One of the most interesting uses of text visualization is to find a new perspective on carefully manicured words. With the right tools, it might be possible to uncover a perspective that a politician’s handlers did not plan for. We saw examples of this search for meanings on Many Eyes. One user, for instance, created a comparison tag cloud showing John McCain’s blog contrasted with the blog of his 23-year-old daughter Meghan, who was appearing with him on the campaign trail (see Figure 23-5).
In this visualization, the words in orange are taken from Meghan’s blog, while the words in blue are from John’s. The size of each word tells how frequently it occurs, and the words are sorted from more frequent use in Meghan’s blog (top) to more frequent use in John’s (bottom). The comparison ends up being a kind of filter, with common and clichéd words in the center (time, things, senator). At the bottom, however, we see the three words military, angry, and American. At a time when McCain’s campaign was trying to project a softer image, it is interesting to see anger take a prominent place.
In some cases, a politician may not be merely spinning but actively evading an issue. A recent notorious case was the 2007 testimony of then–Attorney General Alberto Gonzales, regarding the firing of U.S. lawyers. After one of the Many Eyes team members put up a word tree visualization of his testimony, showing the prevalence of the phrase “I don’t recall” (see Figure 23-6), another user on the site quickly followed with an analogous visualization of Bill Clinton’s words in another famous piece of testimony (see Figure 23-7). In this case, the creation of the visualization may be seen as a kind of debate statement in itself—not about policy, but about making the point that evasive testimony crosses party lines.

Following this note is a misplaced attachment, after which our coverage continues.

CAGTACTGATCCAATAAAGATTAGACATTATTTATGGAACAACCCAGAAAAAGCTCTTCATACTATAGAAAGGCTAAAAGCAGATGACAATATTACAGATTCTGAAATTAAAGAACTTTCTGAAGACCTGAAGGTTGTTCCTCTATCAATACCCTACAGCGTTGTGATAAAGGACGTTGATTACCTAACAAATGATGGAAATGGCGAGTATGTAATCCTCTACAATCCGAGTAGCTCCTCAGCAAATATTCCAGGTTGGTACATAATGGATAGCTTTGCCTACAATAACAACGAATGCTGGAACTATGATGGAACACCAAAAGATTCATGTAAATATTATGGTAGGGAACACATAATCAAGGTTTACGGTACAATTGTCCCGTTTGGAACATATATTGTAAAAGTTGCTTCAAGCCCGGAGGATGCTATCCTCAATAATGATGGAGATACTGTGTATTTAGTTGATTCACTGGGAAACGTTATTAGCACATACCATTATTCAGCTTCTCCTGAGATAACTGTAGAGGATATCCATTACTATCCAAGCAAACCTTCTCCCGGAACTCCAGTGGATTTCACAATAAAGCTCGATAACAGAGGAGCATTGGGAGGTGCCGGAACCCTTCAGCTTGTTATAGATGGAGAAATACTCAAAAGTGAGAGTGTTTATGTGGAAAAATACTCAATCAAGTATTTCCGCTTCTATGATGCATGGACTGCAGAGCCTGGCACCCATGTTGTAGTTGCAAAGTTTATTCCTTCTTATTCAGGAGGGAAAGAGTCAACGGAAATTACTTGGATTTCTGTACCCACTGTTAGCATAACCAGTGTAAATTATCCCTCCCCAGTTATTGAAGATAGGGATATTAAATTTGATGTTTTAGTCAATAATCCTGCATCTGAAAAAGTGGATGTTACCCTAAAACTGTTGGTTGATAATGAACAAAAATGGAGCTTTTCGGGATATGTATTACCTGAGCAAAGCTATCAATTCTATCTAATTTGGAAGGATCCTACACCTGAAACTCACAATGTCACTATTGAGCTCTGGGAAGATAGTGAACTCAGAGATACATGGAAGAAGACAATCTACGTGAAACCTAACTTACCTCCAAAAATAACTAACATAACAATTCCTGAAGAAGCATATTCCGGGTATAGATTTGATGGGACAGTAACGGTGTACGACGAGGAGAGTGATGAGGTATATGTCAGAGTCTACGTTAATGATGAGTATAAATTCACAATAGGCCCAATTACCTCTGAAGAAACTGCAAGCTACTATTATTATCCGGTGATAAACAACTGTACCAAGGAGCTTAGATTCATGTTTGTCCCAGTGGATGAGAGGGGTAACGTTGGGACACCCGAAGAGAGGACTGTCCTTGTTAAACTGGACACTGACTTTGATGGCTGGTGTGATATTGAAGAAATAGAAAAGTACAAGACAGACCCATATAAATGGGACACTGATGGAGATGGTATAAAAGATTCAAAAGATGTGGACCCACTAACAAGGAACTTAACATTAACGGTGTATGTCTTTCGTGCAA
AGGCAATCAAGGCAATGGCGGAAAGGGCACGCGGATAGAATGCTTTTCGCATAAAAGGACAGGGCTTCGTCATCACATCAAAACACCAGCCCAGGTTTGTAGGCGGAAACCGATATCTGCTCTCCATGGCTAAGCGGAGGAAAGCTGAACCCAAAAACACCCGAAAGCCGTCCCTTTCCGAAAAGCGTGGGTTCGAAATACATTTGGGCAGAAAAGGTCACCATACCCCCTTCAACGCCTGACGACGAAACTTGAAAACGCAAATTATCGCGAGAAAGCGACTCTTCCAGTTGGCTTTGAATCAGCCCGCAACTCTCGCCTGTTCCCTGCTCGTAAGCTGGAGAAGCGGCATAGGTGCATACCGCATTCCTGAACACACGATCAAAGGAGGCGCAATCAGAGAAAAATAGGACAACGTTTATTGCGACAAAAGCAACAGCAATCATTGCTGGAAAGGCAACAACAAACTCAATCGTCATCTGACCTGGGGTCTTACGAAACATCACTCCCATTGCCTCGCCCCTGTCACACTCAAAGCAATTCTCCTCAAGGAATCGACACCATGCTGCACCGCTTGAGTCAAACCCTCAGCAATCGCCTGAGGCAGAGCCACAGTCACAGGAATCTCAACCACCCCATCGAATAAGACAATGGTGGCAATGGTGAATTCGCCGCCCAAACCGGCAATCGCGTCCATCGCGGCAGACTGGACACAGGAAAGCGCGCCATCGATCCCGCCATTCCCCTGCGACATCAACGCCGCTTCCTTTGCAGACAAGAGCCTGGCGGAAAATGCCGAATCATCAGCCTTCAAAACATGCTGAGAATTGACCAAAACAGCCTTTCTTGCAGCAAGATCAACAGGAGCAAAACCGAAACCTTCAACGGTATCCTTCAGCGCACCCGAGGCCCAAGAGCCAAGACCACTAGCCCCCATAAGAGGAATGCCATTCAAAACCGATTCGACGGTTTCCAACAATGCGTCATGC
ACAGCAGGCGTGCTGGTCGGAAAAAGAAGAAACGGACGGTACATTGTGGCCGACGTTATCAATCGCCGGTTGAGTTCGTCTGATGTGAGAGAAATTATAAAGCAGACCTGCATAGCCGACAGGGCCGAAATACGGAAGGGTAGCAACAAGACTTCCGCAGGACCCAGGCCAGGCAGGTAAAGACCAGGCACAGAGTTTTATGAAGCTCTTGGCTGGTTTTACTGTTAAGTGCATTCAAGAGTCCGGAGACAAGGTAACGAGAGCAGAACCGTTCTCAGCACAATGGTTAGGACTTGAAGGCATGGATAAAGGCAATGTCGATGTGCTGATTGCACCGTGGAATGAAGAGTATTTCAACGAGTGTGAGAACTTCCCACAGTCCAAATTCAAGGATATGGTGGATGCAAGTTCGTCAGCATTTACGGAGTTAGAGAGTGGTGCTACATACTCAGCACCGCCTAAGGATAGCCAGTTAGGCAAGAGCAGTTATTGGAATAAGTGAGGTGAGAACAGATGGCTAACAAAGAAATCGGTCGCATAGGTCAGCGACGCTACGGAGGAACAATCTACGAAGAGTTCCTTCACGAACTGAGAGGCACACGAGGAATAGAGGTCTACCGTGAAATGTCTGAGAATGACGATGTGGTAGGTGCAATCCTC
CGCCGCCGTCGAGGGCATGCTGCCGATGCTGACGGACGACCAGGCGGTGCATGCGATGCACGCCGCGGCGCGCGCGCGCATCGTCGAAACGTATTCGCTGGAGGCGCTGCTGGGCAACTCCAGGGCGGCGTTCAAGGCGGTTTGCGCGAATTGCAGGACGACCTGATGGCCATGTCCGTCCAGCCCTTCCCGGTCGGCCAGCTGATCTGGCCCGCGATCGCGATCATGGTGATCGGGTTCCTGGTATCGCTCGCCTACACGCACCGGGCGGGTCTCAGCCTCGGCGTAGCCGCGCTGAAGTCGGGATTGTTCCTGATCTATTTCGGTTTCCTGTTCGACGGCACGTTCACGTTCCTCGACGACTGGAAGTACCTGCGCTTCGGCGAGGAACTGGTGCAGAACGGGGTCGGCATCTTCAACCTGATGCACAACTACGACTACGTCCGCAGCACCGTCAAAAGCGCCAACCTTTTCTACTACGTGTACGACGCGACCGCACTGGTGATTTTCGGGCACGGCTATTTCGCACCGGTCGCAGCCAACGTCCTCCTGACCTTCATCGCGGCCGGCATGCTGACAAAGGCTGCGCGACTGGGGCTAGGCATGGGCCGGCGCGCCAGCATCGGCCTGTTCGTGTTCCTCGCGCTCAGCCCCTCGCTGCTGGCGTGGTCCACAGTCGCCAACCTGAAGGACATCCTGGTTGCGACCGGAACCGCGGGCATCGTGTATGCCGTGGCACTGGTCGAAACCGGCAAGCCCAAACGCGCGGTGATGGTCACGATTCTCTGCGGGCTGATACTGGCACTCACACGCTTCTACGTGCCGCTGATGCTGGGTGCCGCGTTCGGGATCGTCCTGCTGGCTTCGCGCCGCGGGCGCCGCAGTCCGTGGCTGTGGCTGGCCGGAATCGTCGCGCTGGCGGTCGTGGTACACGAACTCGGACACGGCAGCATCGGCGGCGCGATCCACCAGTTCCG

How broadly accessible are these sometimes esoteric visualizations? There’s no doubt that some of the visualization activity on Many Eyes (and other sites) is created by, and plays to, an early-adopter audience that enjoys engaging with data for its own sake. But at the same time there is evidence that both creators and viewers of the visualizations are a diverse group. In interviews with Many Eyes users, we learned that some of the most active users had never worked with data before—and in at least one case, had never used a spreadsheet. We have also seen more than a dozen different classes use Many Eyes for class assignments, indicating that some teachers are putting an emphasis on teaching visual literacy.